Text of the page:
Now Weindl's in the jungle -- out of a job and facing criminal charges, as it seems he should. The question, though, is whether Auther violated Weindl's rights by obtaining this evidence illegally. So far, the court has ruled in favor of the feds, saying that a) because the laptop did not belong to Weindl, his expectation of privacy is lower, and b) because Auther found the evidence essentially by accident, not as part of an official investigation, it did not constitute an illegal warrantless search.
Still, this feels painfully similar to another recent case where a federal agent turned a personal matter into a criminal one -- and ultimately took down the head of the CIA.
When spooks spy on their kids -- and happen to ensnare adults doing things they shouldn't -- isn't that illegal spying? I asked cyber lawyer Jonathan Ezor, Director of the Touro Law Center Institute for Business, Law and Technology in Islip, New York.
Though Ezor cautioned that he is not a criminal attorney, he says Auther's discovery of Weindl's dark deeds probably falls under the "in plain sight" exception for evidence. If you open the door for the cops and they see a big pile of cocaine sitting on your coffee table, they have every right to break down the door, then seize you and the drugs, no warrant required.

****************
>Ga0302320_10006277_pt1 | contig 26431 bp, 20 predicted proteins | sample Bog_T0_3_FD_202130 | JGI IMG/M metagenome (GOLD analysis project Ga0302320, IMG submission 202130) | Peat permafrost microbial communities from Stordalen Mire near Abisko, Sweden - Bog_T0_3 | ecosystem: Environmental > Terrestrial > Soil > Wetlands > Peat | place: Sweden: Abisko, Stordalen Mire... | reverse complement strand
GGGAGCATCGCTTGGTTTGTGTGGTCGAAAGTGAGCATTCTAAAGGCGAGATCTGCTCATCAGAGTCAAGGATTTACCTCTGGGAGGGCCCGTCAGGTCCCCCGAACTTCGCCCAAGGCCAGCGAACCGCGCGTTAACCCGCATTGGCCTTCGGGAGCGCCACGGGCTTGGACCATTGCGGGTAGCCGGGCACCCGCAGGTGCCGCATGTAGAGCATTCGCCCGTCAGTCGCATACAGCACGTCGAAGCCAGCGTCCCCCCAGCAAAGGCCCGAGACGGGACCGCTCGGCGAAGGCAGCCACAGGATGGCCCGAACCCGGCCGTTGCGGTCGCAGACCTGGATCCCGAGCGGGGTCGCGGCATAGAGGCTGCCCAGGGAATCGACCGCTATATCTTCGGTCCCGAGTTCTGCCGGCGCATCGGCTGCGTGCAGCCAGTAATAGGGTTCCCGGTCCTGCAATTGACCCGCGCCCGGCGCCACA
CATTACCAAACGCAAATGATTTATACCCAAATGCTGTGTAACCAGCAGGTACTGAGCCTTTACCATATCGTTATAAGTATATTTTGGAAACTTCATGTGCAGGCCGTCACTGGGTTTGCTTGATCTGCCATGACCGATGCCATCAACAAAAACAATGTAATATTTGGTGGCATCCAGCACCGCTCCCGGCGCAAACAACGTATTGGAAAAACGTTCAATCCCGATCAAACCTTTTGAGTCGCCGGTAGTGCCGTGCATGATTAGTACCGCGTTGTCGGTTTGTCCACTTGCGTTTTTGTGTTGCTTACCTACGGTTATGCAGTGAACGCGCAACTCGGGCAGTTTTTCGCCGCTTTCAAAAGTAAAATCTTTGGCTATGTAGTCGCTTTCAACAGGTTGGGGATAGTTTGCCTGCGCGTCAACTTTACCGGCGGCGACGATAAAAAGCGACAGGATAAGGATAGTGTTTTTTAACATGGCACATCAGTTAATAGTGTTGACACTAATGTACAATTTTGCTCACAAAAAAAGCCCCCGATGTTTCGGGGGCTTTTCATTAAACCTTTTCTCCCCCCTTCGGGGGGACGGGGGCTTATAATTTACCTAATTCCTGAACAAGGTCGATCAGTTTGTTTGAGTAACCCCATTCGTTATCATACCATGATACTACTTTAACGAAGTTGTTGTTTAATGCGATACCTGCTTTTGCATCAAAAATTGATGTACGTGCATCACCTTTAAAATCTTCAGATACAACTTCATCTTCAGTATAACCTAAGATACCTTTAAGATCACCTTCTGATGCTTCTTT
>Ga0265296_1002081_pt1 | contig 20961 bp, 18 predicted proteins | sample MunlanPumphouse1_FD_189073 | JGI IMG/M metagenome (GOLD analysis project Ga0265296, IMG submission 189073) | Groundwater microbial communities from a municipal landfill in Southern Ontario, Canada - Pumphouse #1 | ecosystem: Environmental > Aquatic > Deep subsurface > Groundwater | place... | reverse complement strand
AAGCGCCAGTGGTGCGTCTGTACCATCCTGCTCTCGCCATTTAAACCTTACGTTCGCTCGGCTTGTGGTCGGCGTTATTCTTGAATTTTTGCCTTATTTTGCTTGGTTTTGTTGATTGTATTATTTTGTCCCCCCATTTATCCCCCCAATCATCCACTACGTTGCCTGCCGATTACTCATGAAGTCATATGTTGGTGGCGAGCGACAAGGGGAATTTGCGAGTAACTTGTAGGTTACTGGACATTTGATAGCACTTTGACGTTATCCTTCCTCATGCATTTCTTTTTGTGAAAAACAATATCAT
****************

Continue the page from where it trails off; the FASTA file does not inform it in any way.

The more important issue, says Ezor, was what the feds told Weindl when they sat down with him in his office and whether they read him his rights. That might have a greater bearing on whether his Fourth Amendment rights were violated.
On the other hand, Justin P. Webb of the CyberCrime Review blog says the court was wrong across the board (though he's saving his reasons why for a future blog post).
That Weindl was both stupid and wrong seems pretty obvious, assuming his confession holds up. But were the feds stupid and/or wrong here as well?
Where does your privacy end and Uncle Sam's right to spy on you begin? Post your public thoughts below or email your private ones directly to me: firstname.lastname@example.org.
This article, "School for scandal: FBI spyware nabs pervy principal," was originally published at InfoWorld.com. Follow the crazy twists and turns of the tech industry with Robert X. Cringely's Notes from the Field blog, and subscribe to Cringely's Notes from the Underground newsletter.